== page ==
DES MOINES, Iowa -- A central Iowa landfill could be the third site for the state to dispose birds affected by the avian flu.
On Wednesday, Metro Waste Authority agreed it would dispose of roughly one million birds.
"As the largest landfill in the state, it just made sense for us to help," said Metro Waste Authority Executive Director Reo Menning. "This is going to impact all of Iowa and it’s important to us to make sure we provide the assistance we need to make sure Iowa gets back on its feet."
Within the coming days, Menning said the paperwork will be approved to begin bringing birds onto the property. However, the U.S Department of Agriculture claims the location will not be used unless the disease worsens and spreads.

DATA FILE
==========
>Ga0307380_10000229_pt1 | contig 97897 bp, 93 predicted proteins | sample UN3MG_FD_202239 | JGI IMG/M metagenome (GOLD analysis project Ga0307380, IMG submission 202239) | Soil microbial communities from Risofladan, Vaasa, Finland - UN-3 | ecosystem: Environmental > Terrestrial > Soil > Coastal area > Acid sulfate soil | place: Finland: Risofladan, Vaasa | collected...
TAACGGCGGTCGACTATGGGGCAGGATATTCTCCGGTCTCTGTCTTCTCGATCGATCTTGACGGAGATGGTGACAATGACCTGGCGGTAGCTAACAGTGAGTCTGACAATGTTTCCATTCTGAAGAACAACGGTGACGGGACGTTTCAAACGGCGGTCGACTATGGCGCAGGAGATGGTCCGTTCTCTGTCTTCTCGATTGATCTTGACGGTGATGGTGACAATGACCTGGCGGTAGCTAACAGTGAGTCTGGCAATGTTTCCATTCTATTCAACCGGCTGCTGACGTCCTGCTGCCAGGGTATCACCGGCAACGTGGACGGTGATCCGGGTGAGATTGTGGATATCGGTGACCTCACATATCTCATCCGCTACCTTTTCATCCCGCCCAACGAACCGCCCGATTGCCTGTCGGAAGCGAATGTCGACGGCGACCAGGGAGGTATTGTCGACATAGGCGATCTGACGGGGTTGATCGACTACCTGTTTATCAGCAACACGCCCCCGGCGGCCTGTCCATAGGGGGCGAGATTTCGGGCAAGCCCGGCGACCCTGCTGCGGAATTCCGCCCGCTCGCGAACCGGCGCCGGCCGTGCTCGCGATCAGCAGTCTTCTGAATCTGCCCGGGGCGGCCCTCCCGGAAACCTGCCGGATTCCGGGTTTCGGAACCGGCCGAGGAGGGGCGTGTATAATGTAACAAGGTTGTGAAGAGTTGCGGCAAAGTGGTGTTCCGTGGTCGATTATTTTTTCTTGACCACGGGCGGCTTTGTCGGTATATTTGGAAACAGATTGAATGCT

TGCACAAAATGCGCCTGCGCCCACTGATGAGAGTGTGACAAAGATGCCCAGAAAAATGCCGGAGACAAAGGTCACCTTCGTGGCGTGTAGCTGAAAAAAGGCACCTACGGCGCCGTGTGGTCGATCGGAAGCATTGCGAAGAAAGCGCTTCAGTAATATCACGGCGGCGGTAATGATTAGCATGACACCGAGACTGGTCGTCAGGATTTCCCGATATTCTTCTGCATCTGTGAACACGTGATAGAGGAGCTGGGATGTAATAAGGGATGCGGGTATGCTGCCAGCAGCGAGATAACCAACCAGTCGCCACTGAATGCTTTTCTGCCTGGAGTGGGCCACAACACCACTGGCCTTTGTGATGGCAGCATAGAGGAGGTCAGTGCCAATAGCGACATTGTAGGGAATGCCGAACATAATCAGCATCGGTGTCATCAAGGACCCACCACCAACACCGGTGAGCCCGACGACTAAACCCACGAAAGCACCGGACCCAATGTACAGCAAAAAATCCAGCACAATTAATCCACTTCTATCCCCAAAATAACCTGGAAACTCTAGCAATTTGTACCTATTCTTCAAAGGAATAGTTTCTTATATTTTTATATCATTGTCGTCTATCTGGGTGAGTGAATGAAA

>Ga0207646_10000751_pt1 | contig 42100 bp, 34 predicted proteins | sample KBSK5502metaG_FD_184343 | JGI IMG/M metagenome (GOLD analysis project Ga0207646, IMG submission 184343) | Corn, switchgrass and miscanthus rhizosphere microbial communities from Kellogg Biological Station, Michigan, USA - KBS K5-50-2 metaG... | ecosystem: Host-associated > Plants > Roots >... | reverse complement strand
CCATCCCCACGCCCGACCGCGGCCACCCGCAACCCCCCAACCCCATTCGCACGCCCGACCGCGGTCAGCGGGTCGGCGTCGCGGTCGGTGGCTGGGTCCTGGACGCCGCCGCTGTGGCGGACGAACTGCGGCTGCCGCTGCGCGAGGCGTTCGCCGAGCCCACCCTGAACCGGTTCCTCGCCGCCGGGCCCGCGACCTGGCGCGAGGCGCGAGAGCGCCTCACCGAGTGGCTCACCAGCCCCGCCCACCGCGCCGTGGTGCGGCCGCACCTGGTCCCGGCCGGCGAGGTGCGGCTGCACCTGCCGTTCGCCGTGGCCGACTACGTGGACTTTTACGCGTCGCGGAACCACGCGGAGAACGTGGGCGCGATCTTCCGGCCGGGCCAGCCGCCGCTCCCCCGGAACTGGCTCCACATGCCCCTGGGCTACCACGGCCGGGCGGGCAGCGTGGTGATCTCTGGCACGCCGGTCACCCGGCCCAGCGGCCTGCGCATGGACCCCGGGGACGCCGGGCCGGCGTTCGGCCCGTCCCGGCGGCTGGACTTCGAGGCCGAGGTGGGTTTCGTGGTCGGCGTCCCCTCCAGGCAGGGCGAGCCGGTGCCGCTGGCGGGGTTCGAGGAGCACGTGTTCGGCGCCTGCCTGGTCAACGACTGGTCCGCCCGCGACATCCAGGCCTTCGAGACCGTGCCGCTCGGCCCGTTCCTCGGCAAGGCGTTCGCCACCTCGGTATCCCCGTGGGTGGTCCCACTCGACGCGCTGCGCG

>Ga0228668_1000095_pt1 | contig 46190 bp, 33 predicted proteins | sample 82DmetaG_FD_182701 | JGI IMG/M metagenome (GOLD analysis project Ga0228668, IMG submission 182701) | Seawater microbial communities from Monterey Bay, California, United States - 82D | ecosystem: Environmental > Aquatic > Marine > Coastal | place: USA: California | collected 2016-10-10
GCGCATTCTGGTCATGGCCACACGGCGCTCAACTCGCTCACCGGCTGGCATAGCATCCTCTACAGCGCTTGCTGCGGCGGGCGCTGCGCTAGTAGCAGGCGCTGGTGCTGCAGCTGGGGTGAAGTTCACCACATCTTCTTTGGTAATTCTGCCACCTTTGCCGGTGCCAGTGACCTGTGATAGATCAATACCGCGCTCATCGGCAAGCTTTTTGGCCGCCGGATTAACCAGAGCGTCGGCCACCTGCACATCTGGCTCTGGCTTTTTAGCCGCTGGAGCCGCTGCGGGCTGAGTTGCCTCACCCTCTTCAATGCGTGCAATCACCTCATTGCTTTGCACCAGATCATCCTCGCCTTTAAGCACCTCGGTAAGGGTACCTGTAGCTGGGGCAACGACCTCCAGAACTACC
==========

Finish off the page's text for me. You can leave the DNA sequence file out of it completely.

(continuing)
Metro Waste Authority plans to outsource a disposal company to handle the birds. It would keep daily operations and separate from anything avian related. The USDA says it will compensate Metro Waste Authority for services used to treat the issue.
In Wednesday's MWA's board of supervisors meeting, the proposal was approved 10 -3.
Polk County Supervisor, Tom Hockensmith voted 'no' due to too legal and environmental risks. He said the birds should be disposed near the sites where they were infected.
"It would seem to me the states right across the [boundary] lines would be much closer. It would be much more convenient than transporting 200 or 300 miles down to Polk County," he said.
There are no confirmed cases of the bird flu in Polk County. However, if a case were to surface here, Hockensmith worries MWA would get the blame.
"If poultry in Polk county becomes infected with this disease, the perception is going to be its because Metro Waste Authority agreed to have those birds hauled here," he said.
The other landfill sites are located in the Northwest Iowa town of Sheldon and in Melvern which is in the Southwest part of the state.
There are 63 confirmed or probable cases in Iowa.